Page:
Despite this revenue growth, the company experienced a decline in its adjusted operating profit, which decreased by 6 per cent year-over-year (YoY) to £223 million, compared to £238 million in the previous year. However, when adjusted for currency effects, this represented a slight increase of 1 per cent. The adjusted operating profit margin also saw a decrease, falling from 17.7 per cent to 15.9 per cent, a drop of 180 basis points (bps), the company said in a media release.
In H1 FY24, British fashion house Burberry achieved a 4 per cent revenue increase to £1,396 million, with a notable 7 per cent growth after adjusting for foreign exchange.
However, adjusted operating profit fell by 6 per cent year-over-year to £223 million.
The brand saw robust sales in outerwear, up 21 per cent, and leather goods, growing by 8 per cent.
Burberry’s reported operating profit followed a similar trend, showing a 15 per cent decrease to £223 million. The reported operating profit margin decreased significantly by 360 bps to 15.9 per cent. The brand’s reported diluted earnings per share (EPS) also saw a decrease of 14 per cent to 42.1 pence.
In terms of product performance, Burberry highlighted strong sales in its core categories. Outerwear sales increased by 21 per cent in the first half, driven by the popular Heritage rainwear for both men and women. Leather goods sales grew by 8 per cent, with a notable 14 per cent growth in bag sales. This growth was propelled by the continued success of iconic products like the Vintage Check and the introduction of new designs like the Knight bag and Trench tote.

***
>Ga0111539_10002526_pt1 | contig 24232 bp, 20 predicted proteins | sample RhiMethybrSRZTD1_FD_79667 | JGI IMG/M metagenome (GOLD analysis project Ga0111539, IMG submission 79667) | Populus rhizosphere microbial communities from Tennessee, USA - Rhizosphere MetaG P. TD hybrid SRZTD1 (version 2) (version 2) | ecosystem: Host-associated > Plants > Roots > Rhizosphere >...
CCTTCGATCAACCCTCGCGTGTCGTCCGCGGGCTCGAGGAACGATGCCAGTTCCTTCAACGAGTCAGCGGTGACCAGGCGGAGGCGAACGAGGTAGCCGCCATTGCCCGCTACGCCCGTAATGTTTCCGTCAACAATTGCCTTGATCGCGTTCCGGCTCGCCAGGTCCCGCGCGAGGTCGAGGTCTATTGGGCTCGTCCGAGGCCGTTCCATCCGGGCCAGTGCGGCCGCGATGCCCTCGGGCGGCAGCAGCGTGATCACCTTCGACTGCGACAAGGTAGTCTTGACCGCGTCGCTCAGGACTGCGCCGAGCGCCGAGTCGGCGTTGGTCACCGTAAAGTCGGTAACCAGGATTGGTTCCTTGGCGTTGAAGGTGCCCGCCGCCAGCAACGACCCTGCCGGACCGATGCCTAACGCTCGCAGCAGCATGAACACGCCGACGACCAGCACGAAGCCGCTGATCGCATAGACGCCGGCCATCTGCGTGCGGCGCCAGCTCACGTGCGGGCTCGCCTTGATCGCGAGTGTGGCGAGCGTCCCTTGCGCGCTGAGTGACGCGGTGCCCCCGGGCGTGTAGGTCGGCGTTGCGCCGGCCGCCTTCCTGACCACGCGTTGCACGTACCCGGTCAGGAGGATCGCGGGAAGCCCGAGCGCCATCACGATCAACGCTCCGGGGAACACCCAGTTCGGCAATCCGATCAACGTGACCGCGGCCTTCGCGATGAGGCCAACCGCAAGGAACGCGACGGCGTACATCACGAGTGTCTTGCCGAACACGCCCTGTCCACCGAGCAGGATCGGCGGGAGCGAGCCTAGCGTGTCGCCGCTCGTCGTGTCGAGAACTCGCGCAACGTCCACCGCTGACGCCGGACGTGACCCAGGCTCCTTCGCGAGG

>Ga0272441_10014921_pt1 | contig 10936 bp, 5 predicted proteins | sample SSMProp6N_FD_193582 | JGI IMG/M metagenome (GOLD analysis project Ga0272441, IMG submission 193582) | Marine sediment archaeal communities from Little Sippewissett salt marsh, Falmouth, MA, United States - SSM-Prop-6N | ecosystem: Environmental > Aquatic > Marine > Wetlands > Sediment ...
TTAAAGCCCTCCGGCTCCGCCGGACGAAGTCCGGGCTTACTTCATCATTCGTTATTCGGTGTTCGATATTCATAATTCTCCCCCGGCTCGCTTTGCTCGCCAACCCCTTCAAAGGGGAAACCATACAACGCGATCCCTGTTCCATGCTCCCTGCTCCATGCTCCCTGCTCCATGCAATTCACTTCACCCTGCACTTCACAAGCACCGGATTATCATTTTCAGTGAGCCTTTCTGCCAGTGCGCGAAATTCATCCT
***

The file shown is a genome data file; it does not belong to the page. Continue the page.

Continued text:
Regionally, Burberry’s second-quarter comparable store sales saw mixed results. Sales in Europe, the Middle East, India, and Africa (EMEIA) increased by 10 per cent, and in Asia Pacific by 2 per cent. However, the Americas experienced a 10 per cent decline. In specific categories, outerwear comparable store sales saw a rise of 10 per cent in the second quarter. Leather goods also showed an increase, with sales up by 3 per cent in the second quarter.
“We made good progress against our strategic goals, executing our priorities at pace. We continued to build momentum around our new creative vision with the launch of our winter 23 collection in September, the first designed by Daniel Lee. While the macroeconomic environment has become more challenging recently, we are confident in our strategy to realise our potential as the modern British luxury brand, and we remain committed to achieving our medium and long-term targets,” said Jonathan Akeroyd, chief executive officer.
Fibre2Fashion News Desk (DP)